There’s no right or wrong way to enjoy whiskey
“With a higher proof whiskey, I recommend adding an ice cube or splash of water,” said Reigler. It’s a popular myth that this ruins the bourbon, she said, but it actually releases more aromatics because it takes away some of the heat.
“Before the internet, I wrote about how Booker Noe drank his bourbon with with a splash of Evian water,” Reigler said of the legendary master distiller of Jim Beam. “People were in uproar, but that’s the way he drank it.”
She also cites Mike Veach, a fellow bourbon historian, who drinks what she said he calls “book bourbons.”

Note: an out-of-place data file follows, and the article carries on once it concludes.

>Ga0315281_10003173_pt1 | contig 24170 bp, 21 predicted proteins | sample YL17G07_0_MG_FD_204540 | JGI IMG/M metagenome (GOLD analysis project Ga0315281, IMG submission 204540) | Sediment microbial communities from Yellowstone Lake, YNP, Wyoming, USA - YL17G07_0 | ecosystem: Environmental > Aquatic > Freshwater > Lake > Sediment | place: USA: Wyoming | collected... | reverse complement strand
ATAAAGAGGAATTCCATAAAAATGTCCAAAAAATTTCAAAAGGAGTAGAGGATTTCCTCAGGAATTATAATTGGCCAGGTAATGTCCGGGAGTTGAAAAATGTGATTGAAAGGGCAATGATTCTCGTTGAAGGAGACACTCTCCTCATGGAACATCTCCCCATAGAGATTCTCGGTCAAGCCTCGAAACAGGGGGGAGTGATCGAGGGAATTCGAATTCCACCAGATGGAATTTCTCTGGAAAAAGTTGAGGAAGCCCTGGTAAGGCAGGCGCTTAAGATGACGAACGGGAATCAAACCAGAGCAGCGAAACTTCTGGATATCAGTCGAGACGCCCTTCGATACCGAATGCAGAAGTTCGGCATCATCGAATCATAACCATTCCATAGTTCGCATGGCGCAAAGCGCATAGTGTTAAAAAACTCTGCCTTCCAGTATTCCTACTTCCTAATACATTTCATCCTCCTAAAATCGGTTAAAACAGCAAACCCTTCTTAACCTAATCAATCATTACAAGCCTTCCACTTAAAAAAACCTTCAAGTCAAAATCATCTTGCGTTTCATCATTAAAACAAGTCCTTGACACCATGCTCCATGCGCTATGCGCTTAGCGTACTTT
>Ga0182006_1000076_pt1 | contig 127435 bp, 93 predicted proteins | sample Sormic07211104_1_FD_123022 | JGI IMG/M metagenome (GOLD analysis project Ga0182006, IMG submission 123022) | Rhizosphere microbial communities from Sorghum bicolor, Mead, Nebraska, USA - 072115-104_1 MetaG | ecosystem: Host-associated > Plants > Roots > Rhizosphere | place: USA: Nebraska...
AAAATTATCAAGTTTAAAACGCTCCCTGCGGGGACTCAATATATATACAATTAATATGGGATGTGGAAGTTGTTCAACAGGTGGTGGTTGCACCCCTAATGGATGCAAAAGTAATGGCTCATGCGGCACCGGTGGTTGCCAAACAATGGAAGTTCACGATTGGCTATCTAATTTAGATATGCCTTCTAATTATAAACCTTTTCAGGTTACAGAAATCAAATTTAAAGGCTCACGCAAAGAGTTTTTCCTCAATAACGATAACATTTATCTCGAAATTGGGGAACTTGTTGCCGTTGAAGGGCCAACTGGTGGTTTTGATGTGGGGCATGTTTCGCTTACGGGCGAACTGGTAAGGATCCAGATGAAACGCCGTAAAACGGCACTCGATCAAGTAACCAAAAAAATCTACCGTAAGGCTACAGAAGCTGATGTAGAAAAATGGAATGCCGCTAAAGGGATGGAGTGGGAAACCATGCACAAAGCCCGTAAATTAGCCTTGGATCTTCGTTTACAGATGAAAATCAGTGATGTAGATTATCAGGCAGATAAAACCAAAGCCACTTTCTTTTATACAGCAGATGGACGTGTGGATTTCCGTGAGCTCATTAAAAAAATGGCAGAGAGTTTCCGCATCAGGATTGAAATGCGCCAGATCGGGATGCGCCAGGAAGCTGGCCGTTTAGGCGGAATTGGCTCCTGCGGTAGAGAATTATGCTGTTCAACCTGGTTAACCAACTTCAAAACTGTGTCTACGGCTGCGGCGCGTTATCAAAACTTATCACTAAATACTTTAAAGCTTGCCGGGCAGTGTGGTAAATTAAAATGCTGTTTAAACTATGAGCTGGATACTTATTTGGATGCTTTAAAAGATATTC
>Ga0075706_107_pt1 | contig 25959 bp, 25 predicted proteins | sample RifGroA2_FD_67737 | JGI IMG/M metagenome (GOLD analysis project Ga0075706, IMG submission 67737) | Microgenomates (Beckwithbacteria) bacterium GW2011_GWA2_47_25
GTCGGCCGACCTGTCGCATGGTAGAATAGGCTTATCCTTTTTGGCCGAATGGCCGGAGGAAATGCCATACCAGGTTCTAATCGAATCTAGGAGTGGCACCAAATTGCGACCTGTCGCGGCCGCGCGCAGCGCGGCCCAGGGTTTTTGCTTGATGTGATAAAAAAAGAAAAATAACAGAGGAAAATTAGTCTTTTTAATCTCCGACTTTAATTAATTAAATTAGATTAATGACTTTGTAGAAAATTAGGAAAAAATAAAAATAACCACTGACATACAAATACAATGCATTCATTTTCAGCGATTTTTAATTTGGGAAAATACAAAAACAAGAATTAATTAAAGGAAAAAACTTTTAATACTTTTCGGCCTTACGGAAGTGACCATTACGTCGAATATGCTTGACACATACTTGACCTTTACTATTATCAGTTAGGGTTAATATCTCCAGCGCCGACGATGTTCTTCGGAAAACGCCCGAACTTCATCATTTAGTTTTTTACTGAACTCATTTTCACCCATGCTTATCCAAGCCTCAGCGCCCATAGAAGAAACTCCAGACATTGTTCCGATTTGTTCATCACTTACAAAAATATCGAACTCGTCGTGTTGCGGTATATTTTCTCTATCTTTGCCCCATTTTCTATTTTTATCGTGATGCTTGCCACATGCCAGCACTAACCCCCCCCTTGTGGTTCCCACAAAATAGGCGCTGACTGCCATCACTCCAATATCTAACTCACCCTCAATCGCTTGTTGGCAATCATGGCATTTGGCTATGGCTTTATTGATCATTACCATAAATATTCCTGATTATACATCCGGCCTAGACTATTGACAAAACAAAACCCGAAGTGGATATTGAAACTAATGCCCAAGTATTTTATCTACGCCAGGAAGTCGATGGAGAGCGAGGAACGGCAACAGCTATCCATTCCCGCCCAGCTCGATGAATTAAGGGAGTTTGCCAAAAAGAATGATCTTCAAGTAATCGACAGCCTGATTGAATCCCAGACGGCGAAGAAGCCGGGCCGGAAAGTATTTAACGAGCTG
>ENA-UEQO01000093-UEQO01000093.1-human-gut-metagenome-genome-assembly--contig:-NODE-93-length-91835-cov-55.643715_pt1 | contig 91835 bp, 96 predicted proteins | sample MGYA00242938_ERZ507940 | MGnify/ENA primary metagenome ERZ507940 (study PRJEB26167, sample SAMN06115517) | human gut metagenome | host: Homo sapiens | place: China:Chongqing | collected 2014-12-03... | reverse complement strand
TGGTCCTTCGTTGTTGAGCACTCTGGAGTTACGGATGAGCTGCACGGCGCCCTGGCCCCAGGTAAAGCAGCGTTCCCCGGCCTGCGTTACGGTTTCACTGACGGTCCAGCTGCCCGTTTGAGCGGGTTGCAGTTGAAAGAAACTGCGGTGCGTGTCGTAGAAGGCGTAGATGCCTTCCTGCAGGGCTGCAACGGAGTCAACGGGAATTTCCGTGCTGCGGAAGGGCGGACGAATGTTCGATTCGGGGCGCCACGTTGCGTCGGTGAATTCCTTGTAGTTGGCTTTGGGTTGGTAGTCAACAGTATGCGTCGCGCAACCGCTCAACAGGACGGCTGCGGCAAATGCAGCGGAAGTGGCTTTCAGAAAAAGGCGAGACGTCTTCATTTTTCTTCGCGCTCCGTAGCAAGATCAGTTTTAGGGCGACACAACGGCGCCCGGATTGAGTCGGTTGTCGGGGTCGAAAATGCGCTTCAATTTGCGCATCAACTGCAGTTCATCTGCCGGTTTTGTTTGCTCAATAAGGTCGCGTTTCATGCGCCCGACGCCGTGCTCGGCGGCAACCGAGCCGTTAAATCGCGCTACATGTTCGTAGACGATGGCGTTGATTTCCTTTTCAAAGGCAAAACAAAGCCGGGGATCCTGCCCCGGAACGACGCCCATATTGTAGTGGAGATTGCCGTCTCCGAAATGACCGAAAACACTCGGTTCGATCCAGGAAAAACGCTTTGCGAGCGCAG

“He adds an ice cube to his bourbon and lets it sit. He takes the first sip, reads a chapter of a book, then tries another sip, and so on. This allows an evolution of flavors, to see how the bourbon opens up when it is aerated,” said Reigler.
It’s now more important than ever to support local distilleries
Although distilleries and tasting rooms are closed to the public due to the coronavirus pandemic, many whiskey makers are offering local delivery options, such as Mountain Laurel Spirits that make Dad’s Hat Pennsylvania Rye Whiskey and Kings County Distillery in New York.
“It’s a really important time to support local craft distillery,” said Greene. “These are businesses in your community, and the people who are making sanitizer for first responders. Go online and find five different craft distillers that are nearby you, and buy from them. These distillers will survive based on local consumers supporting them.”